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Training and induction

Last updated June 2020

This chapter explains how to meet your obligations to train and induct your workers, and how to ensure they are competent to safely perform tasks.

Your duty to train and induct your workers

You are required by health and safety legislation in all jurisdictions to provide your workers with:

  • training in how to safely carry out their tasks; and
  • induction to your workplace, and your specific health and safety procedures.
Caution: Health and safety legislation takes a very strict approach to the requirement to train and induct workers. If an incident occurs in your workplace, and one or more of your workers has not been properly trained or inducted, you may be charged with an offence if that failure contributed to the incident occurring.

Case Law: Leucaena Chop Pty Ltd (2018)

In Leucaena Chop Pty Ltd (2018), a short-term casual employee of a tree harvesting services provider, Leucaena Chop, was performing work to harvest trees with a modified cane fertiliser-spreading machine.

The employee was operating the machine in the paddock when it became bogged. The employee asked the property owner for help.

The property owner attempted to unbog the machine by towing it with a chain attached to a tractor.

The machine remained bogged, so the employee attached a snatch strap to both the tractor and the machine. However, the employee attached the snatch strap to the wrong connection point on the tractor and did not attach anti-recoil safety straps. When the property owner attempted to debog the machine with the snatch strap, the tow hitch of the machine broke off and was slung at great force through the back window of the tractor, striking the seat from which the property owner was driving the tractor. He was thrown forward off his seat and suffered severe injuries.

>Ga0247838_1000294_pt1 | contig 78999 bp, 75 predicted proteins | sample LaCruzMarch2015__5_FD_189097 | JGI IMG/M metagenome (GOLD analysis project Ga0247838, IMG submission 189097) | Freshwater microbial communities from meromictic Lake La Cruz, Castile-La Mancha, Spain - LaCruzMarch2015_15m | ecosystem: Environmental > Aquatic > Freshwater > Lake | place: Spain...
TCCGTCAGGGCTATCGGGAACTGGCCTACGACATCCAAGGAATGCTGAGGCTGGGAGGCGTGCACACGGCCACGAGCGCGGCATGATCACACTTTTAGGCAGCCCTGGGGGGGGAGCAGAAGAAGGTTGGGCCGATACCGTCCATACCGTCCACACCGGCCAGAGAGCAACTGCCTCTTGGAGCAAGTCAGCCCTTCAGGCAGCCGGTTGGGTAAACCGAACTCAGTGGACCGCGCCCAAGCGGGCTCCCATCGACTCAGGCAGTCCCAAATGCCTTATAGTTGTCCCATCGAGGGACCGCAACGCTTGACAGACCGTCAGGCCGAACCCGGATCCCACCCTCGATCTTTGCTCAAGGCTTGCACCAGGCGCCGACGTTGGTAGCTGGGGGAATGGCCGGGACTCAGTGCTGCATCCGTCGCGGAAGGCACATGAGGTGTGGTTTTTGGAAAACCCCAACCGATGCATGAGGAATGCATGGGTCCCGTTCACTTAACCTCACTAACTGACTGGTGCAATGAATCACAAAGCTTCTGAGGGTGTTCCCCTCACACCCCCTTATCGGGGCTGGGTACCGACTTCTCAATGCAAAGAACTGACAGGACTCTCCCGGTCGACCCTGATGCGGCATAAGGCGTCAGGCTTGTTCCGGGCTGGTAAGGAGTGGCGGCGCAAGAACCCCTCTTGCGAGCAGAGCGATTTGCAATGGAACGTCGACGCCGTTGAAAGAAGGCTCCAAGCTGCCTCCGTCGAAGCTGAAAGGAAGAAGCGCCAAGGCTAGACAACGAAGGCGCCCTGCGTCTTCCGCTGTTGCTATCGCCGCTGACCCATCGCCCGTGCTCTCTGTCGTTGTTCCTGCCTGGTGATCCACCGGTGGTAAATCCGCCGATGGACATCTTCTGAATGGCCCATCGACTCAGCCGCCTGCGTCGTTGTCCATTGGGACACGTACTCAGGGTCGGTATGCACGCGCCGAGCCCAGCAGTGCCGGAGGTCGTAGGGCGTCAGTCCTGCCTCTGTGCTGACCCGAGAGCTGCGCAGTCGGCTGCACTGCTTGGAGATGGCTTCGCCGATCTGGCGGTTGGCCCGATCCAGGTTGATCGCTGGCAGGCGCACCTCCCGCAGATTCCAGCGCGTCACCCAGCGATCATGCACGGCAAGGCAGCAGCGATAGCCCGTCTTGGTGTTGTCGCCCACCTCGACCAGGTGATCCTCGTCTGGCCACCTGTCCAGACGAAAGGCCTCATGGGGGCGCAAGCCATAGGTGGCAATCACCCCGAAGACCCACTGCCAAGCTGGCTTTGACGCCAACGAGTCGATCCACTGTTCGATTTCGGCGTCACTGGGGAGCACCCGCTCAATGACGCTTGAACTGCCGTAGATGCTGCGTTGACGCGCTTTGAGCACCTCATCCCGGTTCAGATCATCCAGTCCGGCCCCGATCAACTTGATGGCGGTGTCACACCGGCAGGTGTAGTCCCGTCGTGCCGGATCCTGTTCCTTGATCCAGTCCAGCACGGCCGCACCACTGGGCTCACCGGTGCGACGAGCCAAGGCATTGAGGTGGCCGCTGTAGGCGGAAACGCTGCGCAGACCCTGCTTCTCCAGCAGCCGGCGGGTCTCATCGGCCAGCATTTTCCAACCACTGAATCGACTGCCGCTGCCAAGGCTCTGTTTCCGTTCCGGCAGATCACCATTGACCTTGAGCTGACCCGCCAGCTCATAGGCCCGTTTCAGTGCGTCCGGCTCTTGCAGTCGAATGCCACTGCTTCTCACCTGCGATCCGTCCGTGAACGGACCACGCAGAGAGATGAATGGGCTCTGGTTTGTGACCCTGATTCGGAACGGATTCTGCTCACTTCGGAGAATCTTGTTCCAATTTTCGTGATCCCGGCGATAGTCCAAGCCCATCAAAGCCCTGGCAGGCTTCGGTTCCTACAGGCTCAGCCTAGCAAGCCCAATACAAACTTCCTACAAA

The company was charged with a failure to ensure safety, including a failure to provide proper training. The company pleaded guilty to a Category 2 breach of its primary duty under the Work Health and Safety Act 2011 (WHS Act) in exposing an individual to a risk of serious injury. The company was fined $104,000 and ordered to pay costs of $1596.15.

Case Law: Inspector Stephen Charles v Premier Precast Pty Ltd (2009)

In Inspector Stephen Charles v Premier Precast Pty Ltd (2009), Premier Precast was prosecuted after a worker was killed on the third day of his employment. The worker had fallen into a large concrete mixer that he was hosing out.

The Court found that the worker had no experience in the work he was told to do, and had not received adequate training or instruction. He was performing the task unsupervised, despite never having hosed out a mixer before.

The Court fined Premier Precast $99,000 after the company entered a guilty plea.